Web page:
Nothing Like a Good Rant

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In real life, most folks don’t talk in speeches. They talk in little sound bites, most of which are borderline incoherent. Don’t believe me? Open to any page of the Watergate transcripts next time you’re bored.

But in the movies, every now and then, a character reels off a doozy of a speech that becomes an instant classic. Full of passion and rancor and righteous pissed-offness. The kind of soliloquy I think of in the car on my way home long after the moment has passed.

Here are three of my all-time favorites . . .

Lloyd Dobbler (played by a young John Cusack) in “Say Anything,” responding to a barrage of probing questions about his future, courtesy of Diane Court’s father (“Frasier” alum John Mahoney):

“A career? I’ve thought about this quite a bit sir and I would have to say considering what’s waiting out there for me, I don’t want to sell anything, buy anything or process anything as a career. I don’t want to sell anything bought or processed or buy anything sold or processed or repair anything sold, bought or processed as a career. I don’t want to do that. My father’s in the army. He wants me to join, but I can’t work for that corporation, so what I’ve been doing lately is kick-boxing, which is a new sport…as far as career longevity, I don’t really know. I can’t figure it all out tonight, sir, so I’m just gonna hang with your daughter.”

 

Arthur Kirkland (played by a young Al Pacino), turning on his own client (John Forsythe playing against type as malevolent Judge Fleming) during opening arguments in “And Justice for All”:

 

“The one thing that bothered me, the one thing that stayed in my mind and I couldn’t get rid of it, that haunted me, was why. Why would she lie? What was her motive for lying? If my client is innocent, she’s lying, why? Was it blackmail? No. Was it jealousy? No. Yesterday I found out why. She doesn’t have a motive, you know why? Because she’s not lying… And ladies and gentlemen of the jury, the prosecution is not going to get that man today, no, because I’m gonna get him! My client, the Honorable Henry T. Fleming, should go right to fucking jail! The son of a bitch is guilty! That man is guilty. That man, there, that man is a slime! He is a slime! If he’s allowed to go free, then something really wrong is goin’ on here!”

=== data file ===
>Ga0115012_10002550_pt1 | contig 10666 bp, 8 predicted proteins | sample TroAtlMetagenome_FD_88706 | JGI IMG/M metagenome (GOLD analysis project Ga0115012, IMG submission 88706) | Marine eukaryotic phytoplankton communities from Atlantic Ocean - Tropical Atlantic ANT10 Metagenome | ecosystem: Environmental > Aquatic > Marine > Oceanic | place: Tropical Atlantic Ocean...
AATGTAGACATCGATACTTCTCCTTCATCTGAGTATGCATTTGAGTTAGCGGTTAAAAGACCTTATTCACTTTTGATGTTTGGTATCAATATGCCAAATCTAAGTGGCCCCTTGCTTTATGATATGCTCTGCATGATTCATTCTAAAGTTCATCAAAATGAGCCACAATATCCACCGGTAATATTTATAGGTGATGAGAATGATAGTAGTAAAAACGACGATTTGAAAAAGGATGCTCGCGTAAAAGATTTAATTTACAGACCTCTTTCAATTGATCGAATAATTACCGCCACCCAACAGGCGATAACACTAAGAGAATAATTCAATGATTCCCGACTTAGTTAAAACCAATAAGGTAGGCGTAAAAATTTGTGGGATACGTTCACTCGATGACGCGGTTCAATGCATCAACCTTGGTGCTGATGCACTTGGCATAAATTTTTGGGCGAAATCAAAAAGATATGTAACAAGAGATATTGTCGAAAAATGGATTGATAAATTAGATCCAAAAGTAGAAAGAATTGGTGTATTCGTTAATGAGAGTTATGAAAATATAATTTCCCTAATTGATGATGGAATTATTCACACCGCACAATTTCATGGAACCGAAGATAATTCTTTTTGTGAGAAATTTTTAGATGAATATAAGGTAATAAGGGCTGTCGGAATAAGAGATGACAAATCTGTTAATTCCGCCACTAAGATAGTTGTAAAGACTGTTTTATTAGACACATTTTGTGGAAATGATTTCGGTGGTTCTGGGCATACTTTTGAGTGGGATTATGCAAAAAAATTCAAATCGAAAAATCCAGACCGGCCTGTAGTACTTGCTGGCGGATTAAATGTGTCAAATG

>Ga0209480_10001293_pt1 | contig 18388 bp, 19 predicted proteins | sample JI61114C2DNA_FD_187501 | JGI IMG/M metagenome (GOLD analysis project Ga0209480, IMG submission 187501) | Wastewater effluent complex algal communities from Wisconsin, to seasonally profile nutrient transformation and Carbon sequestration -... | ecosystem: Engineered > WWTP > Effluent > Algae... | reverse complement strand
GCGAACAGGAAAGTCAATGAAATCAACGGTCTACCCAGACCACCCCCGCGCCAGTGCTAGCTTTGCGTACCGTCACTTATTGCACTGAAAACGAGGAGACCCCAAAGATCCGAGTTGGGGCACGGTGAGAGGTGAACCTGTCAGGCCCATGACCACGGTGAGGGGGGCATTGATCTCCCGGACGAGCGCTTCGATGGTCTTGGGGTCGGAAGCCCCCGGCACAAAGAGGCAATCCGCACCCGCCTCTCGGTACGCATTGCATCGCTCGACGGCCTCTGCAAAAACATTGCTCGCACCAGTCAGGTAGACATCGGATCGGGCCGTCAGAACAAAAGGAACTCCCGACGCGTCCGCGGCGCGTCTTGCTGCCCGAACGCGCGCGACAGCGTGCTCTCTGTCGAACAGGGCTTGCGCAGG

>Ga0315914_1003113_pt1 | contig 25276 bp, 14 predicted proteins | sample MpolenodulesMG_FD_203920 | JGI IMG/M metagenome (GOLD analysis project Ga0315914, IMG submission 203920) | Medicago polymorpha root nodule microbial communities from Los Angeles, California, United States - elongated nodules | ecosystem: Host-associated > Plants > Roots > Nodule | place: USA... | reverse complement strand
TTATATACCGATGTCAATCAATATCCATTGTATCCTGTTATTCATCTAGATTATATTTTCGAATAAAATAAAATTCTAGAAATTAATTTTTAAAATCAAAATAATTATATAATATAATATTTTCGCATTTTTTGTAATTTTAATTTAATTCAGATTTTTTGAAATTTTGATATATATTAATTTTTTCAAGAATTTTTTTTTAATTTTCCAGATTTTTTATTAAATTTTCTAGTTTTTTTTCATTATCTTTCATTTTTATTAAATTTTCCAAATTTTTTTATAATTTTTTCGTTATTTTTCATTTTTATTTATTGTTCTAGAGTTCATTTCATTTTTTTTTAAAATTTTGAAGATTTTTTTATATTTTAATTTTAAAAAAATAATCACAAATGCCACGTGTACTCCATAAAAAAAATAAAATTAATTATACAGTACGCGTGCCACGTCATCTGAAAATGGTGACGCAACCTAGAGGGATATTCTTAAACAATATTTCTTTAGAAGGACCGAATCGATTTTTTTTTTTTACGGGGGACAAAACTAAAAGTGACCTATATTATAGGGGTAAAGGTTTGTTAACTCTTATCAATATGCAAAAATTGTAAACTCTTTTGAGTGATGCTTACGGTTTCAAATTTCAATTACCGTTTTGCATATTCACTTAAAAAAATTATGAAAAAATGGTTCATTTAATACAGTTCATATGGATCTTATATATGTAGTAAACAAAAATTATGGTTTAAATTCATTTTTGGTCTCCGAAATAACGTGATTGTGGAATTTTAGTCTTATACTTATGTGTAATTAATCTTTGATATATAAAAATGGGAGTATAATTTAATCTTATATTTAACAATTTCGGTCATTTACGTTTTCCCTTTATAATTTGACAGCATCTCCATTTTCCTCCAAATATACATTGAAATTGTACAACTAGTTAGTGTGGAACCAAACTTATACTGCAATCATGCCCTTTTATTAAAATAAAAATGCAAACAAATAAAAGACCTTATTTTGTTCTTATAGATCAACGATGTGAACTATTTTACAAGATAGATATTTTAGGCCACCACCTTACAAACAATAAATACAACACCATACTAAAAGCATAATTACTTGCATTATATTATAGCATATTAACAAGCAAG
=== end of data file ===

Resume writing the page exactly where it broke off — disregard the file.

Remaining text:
Judge Rayford: “Mr. Kirkland you are out of order!”

 

Arthur Kirkland: “You’re out of order! You’re out of order! The whole trial is out of order! They’re out of order! That man, that sick, crazy, depraved man, raped and beat that woman there, and he’d like to do it again! He told me so! It’s just a show! It’s a show! It’s ‘Let’s Make A Deal’! Hey Frank, you wanna make a deal? I got an insane judge who likes to beat the shit out of women! Whaddya wanna gimme Frank, three weeks probation? [To Judge Fleming] You, you sonofabitch, you! You’re supposed to stand for somethin’! You’re supposed to protect people! But instead you fucking rape and murder them! [Dragged out of court by bailiffs] You killed McCullough! You killed him! Hold it! Hold it! I just completed my opening statement!

 

And the winner is . . . Anchorman Howard Beale (played by a not-so-young Peter Finch) going off the rails during his nightly newscast in “Network,” and proving in his messianic fervor that he might just be the sanest man on the planet:

 

“I don’t have to tell you things are bad. Everybody knows things are bad. It’s a depression. Everybody’s out of work or scared of losing their job. The dollar buys a nickel’s worth; banks are going bust; shopkeepers keep a gun under the counter; punks are running wild in the street, and there’s nobody anywhere who seems to know what to do, and there’s no end to it.

 

We know the air is unfit to breathe and our food is unfit to eat. And we sit watching our TVs while some local newscaster tells us that today we had fifteen homicides and sixty-three violent crimes, as if that’s the way it’s supposed to be!

 

We all know things are bad — worse than bad — they’re crazy.

 

It’s like everything everywhere is going crazy, so we don’t go out any more. We sit in the house, and slowly the world we’re living in is getting smaller, and all we say is, ‘Please, at least leave us alone in our living rooms. Let me have my toaster and my TV and my steel-belted radials, and I won’t say anything. Just leave us alone.’

 

Well, I’m not going to leave you alone.

 

I want you to get mad!

 

I don’t want you to protest. I don’t want you to riot. I don’t want you to write to your Congressman, because I wouldn’t know what to tell you to write. I don’t know what to do about the depression and the inflation and the Russians and the crime in the street.

 

All I know is that first, you’ve got to get mad.

 

You’ve gotta say, ‘I’m a human being, goddammit! My life has value!’

 

So, I want you to get up now. I want all of you to get up out of your chairs. I want you to get up right now and go to the window, open it, and stick your head out and yell, “I’m as mad as hell, and I’m not going to take this anymore!!”

 

That movie is 36-years-old and you tell me, what’s changed? Makes me want to spew out my own rant. I’m sure I’ll think of one in the car.

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